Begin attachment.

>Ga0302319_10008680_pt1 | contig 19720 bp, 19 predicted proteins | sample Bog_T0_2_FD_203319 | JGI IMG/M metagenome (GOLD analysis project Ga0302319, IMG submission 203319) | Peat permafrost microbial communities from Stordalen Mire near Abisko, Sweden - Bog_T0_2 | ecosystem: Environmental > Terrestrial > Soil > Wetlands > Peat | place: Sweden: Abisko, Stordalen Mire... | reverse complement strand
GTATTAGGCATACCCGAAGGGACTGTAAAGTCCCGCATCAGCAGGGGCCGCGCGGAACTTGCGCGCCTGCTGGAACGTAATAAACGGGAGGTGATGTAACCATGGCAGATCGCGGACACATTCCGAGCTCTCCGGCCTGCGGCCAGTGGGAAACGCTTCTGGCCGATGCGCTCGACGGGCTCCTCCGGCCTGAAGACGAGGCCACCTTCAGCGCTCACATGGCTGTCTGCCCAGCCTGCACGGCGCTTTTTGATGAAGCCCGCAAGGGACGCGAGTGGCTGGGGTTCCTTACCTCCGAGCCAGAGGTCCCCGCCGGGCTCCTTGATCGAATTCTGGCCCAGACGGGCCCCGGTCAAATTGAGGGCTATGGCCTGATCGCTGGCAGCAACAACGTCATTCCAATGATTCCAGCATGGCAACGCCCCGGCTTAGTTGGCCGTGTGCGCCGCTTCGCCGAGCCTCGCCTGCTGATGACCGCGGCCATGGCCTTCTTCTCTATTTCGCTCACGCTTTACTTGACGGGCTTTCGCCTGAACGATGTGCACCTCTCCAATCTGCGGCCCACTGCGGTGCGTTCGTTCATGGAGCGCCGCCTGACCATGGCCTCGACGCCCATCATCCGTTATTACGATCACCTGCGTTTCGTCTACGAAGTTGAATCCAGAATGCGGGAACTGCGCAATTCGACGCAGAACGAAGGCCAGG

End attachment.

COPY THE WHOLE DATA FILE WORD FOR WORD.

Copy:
>Ga0302319_10008680_pt1 | contig 19720 bp, 19 predicted proteins | sample Bog_T0_2_FD_203319 | JGI IMG/M metagenome (GOLD analysis project Ga0302319, IMG submission 203319) | Peat permafrost microbial communities from Stordalen Mire near Abisko, Sweden - Bog_T0_2 | ecosystem: Environmental > Terrestrial > Soil > Wetlands > Peat | place: Sweden: Abisko, Stordalen Mire... | reverse complement strand
GTATTAGGCATACCCGAAGGGACTGTAAAGTCCCGCATCAGCAGGGGCCGCGCGGAACTTGCGCGCCTGCTGGAACGTAATAAACGGGAGGTGATGTAACCATGGCAGATCGCGGACACATTCCGAGCTCTCCGGCCTGCGGCCAGTGGGAAACGCTTCTGGCCGATGCGCTCGACGGGCTCCTCCGGCCTGAAGACGAGGCCACCTTCAGCGCTCACATGGCTGTCTGCCCAGCCTGCACGGCGCTTTTTGATGAAGCCCGCAAGGGACGCGAGTGGCTGGGGTTCCTTACCTCCGAGCCAGAGGTCCCCGCCGGGCTCCTTGATCGAATTCTGGCCCAGACGGGCCCCGGTCAAATTGAGGGCTATGGCCTGATCGCTGGCAGCAACAACGTCATTCCAATGATTCCAGCATGGCAACGCCCCGGCTTAGTTGGCCGTGTGCGCCGCTTCGCCGAGCCTCGCCTGCTGATGACCGCGGCCATGGCCTTCTTCTCTATTTCGCTCACGCTTTACTTGACGGGCTTTCGCCTGAACGATGTGCACCTCTCCAATCTGCGGCCCACTGCGGTGCGTTCGTTCATGGAGCGCCGCCTGACCATGGCCTCGACGCCCATCATCCGTTATTACGATCACCTGCGTTTCGTCTACGAAGTTGAATCCAGAATGCGGGAACTGCGCAATTCGACGCAGAACGAAGGCCAGG